Figure 1. The proportional thickness of proximal femoral articular cartilage, calcified cartilage and subchondral bone in human osteoporosis (OP) and osteoarthritis (OA) and various animal species, showing that when correction for species skeletal size is made the similarities are greater than the differences.

Figure 2. Photomicrographs of proximal femur articular front. Chondrocytes (arrowed) in osteoporotic and osteoarthritic cartilage, showing that those in (a) OP are small and of quiescent appearance, while in (b) OA they are often hypertrophic and loaded with mineral particles with similar objects dispersed outside the cells. The mineral front (arrowed) in (c) pig is finely particulate, discrete and inclusive of occasional divided chondrocytes, and in (d) OP it is similarly finely particulate, discrete and linear and without chondrocytes, while in (e) OA it is coarsely particulate, diffuse and highly convoluted and inclusive of frequent calcifying chondrocytes with typically dense juxtanuclear bodies (diagonal arrow). Von Kossa’s mineral stain. Scale bar (a) (b) 15 μm, (c)-(e) 25 μm. Original magnification (a) (b) ×350, (c)-(e) ×400.

Table 2. Calcified microsphere diameter at the femoral mineral front in osteoporosis (OP), osteoarthritis (OA) and porcine (POR), together with the statistical analysis of significance.

Figure 3. Low power scanning electron microscopy (SEM) of the osteoarthritic mineral front confirming its gross irregular optical character (figure 2(e)) in 3-dimensional detail. The chondrocyte lacunae are surrounded by calcified “cones”, about 150 microns in diameter, in various states of closure and considerably larger than in OP where they were invariably closed. Sodium hypochlorite digestion (6% for 2 - 4 days; Lester and Ash, 1980). Scale bars as indicated. Original magnification ×100 (top), ×350 (bottom).

Figure 4. Field emission gun scanning electron micrograph (FEGSEM) of a typical OA mineral front showing the heterogeneous matrix micro-topography and calcified microsphere size variation with small microspheres (black circle) and large microspheres (white circle). Hydrazine hydrate cartilage digestion. Scale bar 15 μm. Original magnification ×1500.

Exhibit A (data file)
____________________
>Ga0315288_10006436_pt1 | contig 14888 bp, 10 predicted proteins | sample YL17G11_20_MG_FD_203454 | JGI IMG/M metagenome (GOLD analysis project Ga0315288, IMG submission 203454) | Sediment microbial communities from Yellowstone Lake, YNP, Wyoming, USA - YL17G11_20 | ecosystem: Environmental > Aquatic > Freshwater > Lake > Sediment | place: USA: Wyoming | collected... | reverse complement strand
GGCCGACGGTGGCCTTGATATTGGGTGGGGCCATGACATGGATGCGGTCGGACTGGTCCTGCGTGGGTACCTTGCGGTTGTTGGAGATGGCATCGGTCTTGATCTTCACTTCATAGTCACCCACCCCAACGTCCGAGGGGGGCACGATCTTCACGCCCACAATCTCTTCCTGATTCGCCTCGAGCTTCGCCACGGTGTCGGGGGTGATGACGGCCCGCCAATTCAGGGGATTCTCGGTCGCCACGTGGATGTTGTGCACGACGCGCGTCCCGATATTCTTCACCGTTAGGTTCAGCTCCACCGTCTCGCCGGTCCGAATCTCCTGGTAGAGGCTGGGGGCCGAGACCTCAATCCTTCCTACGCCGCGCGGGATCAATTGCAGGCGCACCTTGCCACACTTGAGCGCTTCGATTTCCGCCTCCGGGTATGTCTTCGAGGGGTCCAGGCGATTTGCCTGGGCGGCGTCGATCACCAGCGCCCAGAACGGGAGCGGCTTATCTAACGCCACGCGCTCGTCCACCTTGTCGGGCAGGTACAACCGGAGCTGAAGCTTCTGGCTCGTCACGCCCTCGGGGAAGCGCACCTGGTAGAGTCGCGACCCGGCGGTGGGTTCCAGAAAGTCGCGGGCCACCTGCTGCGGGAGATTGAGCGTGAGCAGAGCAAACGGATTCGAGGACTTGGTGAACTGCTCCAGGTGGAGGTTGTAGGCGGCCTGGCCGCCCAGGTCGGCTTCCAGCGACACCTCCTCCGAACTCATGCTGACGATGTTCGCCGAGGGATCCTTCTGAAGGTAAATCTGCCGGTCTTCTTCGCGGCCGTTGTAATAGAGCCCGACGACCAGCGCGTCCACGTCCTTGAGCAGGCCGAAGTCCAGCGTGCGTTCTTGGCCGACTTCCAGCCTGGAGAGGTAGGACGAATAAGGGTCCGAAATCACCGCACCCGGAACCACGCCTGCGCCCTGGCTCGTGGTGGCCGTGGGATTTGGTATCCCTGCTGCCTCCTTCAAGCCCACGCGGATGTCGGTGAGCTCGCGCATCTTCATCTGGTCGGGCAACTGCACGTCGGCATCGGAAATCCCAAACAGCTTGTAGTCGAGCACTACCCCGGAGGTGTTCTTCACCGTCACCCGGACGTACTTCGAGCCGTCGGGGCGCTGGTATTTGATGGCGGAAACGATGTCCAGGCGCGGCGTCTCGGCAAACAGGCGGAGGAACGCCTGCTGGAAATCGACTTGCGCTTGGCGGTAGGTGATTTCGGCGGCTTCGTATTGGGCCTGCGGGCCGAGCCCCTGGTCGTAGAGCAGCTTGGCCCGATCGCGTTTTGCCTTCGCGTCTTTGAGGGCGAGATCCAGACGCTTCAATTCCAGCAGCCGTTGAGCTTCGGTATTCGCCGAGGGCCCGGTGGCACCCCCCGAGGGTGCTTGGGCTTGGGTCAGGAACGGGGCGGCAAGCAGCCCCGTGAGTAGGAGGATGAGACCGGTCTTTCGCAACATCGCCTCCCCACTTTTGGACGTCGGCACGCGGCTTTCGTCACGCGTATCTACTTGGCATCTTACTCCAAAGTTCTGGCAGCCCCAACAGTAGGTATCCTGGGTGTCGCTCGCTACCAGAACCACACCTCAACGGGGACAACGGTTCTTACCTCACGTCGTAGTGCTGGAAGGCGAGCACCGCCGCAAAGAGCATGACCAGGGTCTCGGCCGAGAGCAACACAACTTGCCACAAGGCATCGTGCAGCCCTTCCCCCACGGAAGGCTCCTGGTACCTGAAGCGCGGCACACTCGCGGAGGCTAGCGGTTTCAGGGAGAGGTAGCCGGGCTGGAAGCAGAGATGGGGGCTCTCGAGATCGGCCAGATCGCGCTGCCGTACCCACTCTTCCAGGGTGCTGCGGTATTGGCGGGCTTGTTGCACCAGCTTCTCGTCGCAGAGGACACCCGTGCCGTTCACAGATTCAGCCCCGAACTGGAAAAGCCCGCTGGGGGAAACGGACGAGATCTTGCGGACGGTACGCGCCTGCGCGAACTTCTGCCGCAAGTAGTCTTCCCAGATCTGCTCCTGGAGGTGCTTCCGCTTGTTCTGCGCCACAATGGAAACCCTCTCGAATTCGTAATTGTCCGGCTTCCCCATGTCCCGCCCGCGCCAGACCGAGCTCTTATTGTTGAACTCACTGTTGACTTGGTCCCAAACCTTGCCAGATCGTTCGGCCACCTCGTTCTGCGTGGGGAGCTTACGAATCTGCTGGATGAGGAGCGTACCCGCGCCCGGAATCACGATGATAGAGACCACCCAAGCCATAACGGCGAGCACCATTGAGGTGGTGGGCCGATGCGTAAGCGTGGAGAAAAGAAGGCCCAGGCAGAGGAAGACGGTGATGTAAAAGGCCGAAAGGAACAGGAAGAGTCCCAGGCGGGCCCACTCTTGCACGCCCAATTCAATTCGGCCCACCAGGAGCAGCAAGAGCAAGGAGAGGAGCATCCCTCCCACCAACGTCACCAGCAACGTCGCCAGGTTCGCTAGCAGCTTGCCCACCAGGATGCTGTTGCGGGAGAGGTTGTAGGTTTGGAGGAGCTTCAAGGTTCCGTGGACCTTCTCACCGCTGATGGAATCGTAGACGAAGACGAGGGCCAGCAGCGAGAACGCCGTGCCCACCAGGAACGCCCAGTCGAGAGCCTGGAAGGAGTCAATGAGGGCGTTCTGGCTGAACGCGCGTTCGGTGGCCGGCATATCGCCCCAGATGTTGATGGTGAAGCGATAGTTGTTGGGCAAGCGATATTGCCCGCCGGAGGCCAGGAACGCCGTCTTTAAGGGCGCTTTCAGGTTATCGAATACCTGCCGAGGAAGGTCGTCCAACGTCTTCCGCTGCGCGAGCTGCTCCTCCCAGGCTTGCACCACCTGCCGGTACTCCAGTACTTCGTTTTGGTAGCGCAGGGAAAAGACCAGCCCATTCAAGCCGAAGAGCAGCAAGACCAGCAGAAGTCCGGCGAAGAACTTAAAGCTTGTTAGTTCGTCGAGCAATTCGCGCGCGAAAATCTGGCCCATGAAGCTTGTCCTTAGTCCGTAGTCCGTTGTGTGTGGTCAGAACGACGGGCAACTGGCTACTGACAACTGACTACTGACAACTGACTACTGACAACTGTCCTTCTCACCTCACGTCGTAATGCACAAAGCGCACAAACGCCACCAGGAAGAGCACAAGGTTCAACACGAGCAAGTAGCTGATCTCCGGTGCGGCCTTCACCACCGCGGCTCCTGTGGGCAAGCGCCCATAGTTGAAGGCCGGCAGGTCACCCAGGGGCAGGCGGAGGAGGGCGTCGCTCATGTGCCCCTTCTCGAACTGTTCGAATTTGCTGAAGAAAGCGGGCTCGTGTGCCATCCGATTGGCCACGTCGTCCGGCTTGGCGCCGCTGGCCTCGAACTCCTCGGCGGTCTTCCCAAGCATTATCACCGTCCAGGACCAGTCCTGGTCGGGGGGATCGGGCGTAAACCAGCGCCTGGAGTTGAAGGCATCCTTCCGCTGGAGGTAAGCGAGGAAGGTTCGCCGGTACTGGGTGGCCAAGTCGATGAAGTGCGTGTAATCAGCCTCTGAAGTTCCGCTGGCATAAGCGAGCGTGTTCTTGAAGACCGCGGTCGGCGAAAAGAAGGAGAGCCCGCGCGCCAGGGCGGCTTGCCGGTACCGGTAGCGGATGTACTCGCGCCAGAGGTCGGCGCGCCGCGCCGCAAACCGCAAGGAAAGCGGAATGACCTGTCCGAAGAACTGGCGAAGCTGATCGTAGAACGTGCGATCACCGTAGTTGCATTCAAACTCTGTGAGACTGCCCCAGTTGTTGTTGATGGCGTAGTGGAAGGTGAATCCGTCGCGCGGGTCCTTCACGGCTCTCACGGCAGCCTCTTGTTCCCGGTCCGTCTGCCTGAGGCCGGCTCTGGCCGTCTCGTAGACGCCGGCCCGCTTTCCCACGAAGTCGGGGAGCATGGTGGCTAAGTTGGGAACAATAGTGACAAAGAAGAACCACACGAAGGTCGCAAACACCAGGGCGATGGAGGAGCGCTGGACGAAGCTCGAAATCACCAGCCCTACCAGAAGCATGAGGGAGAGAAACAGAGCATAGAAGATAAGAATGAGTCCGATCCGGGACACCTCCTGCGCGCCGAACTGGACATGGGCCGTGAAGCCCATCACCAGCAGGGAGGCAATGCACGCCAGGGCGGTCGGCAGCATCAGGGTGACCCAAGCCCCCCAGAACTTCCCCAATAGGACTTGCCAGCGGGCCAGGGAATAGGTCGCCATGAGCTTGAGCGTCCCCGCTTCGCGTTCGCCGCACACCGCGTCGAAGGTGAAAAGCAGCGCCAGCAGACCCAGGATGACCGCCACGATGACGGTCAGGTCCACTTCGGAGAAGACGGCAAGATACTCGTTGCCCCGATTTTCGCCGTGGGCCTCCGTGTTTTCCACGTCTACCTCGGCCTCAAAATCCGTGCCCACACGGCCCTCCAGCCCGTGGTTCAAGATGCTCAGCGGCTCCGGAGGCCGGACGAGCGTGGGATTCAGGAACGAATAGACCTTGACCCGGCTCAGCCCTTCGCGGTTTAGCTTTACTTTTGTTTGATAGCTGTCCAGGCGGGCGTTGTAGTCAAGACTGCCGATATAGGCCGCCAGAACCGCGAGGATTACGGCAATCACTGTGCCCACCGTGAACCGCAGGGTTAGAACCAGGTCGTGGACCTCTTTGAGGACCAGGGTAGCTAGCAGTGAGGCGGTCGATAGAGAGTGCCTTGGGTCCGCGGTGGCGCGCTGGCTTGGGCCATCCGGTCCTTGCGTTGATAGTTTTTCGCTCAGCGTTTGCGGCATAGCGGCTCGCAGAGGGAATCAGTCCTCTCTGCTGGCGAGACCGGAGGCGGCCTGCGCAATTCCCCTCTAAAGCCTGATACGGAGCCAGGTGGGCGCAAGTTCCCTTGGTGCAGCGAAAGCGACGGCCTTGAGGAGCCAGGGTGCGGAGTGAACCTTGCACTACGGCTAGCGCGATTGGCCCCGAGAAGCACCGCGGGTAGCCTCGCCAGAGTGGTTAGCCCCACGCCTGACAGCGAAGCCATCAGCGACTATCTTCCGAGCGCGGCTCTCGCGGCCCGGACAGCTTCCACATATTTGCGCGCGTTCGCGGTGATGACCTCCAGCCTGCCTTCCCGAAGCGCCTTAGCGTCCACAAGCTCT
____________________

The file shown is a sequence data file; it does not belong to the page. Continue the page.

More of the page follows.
Figure 5. Field emission gun scanning electron micrographs (FEGSEM) showing representative substructural detail of calcified microsphere populations at (a) porcine, (b) OP and (c) OA mineral fronts, with the significant particulate size difference between OP and OA. Scale bars 3 μm. Original magnification ×5000.

Figure 6. Boxplot comparing the range of calcified microsphere diameters at the proximal femur mineral front in osteoporosis (OP) and in osteoarthritis (OA), together with those in healthy pig (P), showing the wide diversity in OA and indicating the lowest value, first quartile, median, third quartile, and highest value for each group. Asterisks represent outliers.

rying most (Table 3; hydroxyapatite is reported to have a ratio of 1.67:1 and amorphous calcium phosphate 1.50:1; [28] ). Other elements were also recorded. Thus, Si peaks were observed in all groups and were most notable in the young adult pig, as was also the case for Mg as well as Na and Al, and with occasional evidence of S peaks (Figure 7). The content was lower in both the elderly (but possibly equally cellularly dynamic) OA group, and also in the apparently more cellularly adynamic OP group.

3.3. Subchondral Bone Mineral Properties in OP (Fracture/Low Stress) and OA (Nonfracture/High Stress)

Like the mineral front above, the equivalent FEGSEM of the subchondral bone digests and crushes indicated populations of small calcified particles in compressed domains in OP bone matrix that differed from the larger particles and looser domains in OA, and with the porcine material occupying the middle ground between the two. At the same time, there was the apparent interconnection of microspheres into chains, together with their deformation and gross fusion [21] into thick branched rods and expansive featureless plates in OA, and into slender branched rods in OP with a few featureless plates (in some instances a possible artefactual distortion of reality attributable to the removal by hydrazine of crystal growth-controlling organic envelopes, though not observed in pig). In consequence in OP the material might be best described as “finely textured” in its topography in these regions, compared to the “coarsely textured” OA (Figure 8).